• Will any services need to be provided by target business back to the retained group?

Employee benefits/incentives

• It is likely that the target business’ employees will cease to qualify for the retained group’s benefit schemes (e.g. pensions, medical, life and/or permanent health insurance). Appropriate replacement schemes will need to be in place from completion.

• If employees of the target business are members of a share incentive (or similar) scheme operated by the retained group, it will need to be agreed how this will be dealt with on/after completion.


• If properties need to be moved in or out of the target business, landlords will often require a parent company guarantee or an authorised guarantee agreement (AGA) as a condition of their consent to assign.

• Where this is required, these provisions will often need to be backed to backed in the purchase agreement to ensure the liabilities sit in the right place.


• Tax issues arising on a separation will depend on the structure of the transaction (e.g. whether it is a share or asset sale and whether a pre-sale reorganisation is required). It is important to get tax advisers involved early to steer around any pitfalls.

• It is also important to ensure that the target business has everything it needs from a tax perspective in place in order to continue to trade efficiently post carve-out, in particular VAT registrations and payroll capabilities.


• What new stand-alone policies will be needed and what period should they cover (i.e. is some element of cover required for historic issues or can you rely on the retained group’s policies?).

• What access is required to the retained group’s existing insurance policies (e.g. in respect of prior claims periods and/or ongoing claims).

Wrong pockets

• The transaction documents should provide for pass through arrangements in respect of cash ending up in the wrong place for accounts receivable (e.g. payments from customers).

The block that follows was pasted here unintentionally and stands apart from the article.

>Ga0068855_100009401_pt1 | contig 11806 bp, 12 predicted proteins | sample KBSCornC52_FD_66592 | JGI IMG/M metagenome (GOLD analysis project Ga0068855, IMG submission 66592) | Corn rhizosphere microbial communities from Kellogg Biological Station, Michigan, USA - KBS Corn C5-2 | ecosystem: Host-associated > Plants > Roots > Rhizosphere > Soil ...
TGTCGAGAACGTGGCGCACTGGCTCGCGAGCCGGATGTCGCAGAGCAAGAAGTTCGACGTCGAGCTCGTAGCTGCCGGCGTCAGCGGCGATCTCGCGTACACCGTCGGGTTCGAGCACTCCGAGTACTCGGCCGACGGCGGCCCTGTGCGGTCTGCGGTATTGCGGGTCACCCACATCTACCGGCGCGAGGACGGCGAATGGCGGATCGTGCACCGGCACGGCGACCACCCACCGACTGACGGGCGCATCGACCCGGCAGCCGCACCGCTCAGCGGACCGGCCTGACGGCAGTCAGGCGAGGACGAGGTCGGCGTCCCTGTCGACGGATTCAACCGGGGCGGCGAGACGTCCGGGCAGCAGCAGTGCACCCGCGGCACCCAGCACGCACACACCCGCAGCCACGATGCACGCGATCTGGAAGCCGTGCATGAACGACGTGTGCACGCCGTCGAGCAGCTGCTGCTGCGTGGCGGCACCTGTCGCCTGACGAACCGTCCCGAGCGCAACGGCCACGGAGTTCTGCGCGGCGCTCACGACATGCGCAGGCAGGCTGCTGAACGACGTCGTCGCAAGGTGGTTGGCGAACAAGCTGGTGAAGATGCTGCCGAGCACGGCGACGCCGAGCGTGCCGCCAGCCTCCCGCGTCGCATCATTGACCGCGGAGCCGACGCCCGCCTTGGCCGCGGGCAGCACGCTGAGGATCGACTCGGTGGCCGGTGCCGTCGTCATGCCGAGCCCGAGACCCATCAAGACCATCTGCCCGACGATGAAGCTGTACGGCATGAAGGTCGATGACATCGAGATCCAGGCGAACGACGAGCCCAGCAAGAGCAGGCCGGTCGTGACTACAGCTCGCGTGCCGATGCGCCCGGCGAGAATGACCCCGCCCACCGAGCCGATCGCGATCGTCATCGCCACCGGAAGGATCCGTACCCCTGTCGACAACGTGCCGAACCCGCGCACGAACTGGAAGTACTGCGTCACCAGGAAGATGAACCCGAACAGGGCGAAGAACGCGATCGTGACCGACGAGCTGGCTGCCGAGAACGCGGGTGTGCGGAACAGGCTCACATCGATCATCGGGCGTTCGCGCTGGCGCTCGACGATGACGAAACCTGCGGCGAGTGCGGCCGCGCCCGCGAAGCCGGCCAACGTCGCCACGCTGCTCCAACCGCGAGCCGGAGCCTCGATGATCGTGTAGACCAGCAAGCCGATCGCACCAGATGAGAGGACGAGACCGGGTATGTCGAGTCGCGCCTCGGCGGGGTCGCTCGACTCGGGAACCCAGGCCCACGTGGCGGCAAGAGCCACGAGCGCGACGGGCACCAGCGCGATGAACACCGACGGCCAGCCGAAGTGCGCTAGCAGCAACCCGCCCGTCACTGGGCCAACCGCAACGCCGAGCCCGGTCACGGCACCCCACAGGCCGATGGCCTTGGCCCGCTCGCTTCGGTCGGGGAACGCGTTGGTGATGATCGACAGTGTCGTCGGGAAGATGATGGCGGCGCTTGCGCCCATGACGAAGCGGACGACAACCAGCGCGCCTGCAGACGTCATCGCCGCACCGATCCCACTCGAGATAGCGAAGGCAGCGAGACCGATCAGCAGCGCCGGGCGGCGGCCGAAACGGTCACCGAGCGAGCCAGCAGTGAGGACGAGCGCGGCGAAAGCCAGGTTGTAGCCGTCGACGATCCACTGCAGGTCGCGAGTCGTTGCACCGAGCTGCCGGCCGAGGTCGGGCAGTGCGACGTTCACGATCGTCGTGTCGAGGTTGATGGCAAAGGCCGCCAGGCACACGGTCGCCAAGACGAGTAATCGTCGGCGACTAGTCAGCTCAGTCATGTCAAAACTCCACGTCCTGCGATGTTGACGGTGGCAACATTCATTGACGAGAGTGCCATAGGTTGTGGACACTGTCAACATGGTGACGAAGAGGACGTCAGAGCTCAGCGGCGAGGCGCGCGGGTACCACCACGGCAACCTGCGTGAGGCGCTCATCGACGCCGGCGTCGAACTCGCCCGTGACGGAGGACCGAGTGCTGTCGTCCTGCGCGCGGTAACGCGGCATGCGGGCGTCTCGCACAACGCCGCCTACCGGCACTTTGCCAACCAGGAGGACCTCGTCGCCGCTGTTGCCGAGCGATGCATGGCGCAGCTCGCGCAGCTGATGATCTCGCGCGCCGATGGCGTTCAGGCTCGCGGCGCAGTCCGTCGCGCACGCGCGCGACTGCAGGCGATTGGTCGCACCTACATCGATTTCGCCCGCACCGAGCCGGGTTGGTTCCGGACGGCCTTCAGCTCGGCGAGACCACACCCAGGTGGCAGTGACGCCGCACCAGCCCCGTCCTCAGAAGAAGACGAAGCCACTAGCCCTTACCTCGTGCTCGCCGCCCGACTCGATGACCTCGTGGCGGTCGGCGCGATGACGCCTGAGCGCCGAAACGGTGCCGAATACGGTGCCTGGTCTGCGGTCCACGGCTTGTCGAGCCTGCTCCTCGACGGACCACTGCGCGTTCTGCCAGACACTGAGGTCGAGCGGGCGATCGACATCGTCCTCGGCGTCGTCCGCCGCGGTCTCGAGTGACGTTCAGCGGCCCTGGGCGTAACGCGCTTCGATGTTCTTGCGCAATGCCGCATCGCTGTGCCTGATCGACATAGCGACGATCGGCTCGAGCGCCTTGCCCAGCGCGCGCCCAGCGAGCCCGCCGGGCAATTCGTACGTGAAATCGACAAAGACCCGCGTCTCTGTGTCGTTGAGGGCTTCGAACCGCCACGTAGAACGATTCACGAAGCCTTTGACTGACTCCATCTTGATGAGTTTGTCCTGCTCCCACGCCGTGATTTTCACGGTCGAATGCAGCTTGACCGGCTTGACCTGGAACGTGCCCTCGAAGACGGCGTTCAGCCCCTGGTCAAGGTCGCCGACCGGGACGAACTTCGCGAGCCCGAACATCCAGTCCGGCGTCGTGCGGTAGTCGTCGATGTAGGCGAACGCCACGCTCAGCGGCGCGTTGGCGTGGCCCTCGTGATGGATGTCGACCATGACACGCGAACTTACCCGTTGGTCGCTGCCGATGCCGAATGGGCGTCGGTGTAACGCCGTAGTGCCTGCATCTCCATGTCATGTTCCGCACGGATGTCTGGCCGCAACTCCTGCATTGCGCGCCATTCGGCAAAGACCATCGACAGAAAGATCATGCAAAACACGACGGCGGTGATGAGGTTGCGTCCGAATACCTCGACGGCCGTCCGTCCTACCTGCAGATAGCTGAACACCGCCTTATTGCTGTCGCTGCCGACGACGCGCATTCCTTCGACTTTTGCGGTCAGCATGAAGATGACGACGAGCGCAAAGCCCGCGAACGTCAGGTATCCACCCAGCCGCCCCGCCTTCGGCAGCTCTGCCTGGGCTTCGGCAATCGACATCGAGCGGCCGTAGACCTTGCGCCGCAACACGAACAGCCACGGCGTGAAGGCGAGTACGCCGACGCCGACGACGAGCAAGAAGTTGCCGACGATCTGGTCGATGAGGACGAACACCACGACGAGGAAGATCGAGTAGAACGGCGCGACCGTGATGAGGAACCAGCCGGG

Third party involvement

Separating the target business from the retained group is likely to trigger third party consents. Examples include:

• Shareholder approvals for the retained group (particularly where the retained group is listed and the deal is a Class 1 transaction).

• Consent to change of control/assignment under key customer/supplier contracts (including key leases). For non-key contracts or where a business is contract heavy, formal consent to transfer will not be practical - but there are established approaches to addressing this.

• Regulatory approvals and/or the need to apply for new licences where these were previously held on a group wide basis.

• Guarantees given by the retained group (e.g. parent company guarantees given in favour of a supplier or landlord) which need to be replaced. These can often cause particular difficulties (as third parties are often reluctant to give up the benefit of a parent company guarantee without securing some additional leverage).


Communications will help to facilitate a smooth separation.

Key issues to consider include:

Employees - making sure that the separation (including the arrangements for the continuation of key benefits) and what this means for employees is relayed sensitively will help to make sure that the target workforce remains engaged and motivated post-completion. If employees are being transferred under TUPE, this will need to be wrapped up with the required TUPE notifications.

Customers/suppliers - notifying trading partners can be a useful way of making sure that accounts receivable and inbound enquiries are redirected to the correct target business entities quickly post-closing as well as forming part of a bulk contract assignment process post-closing.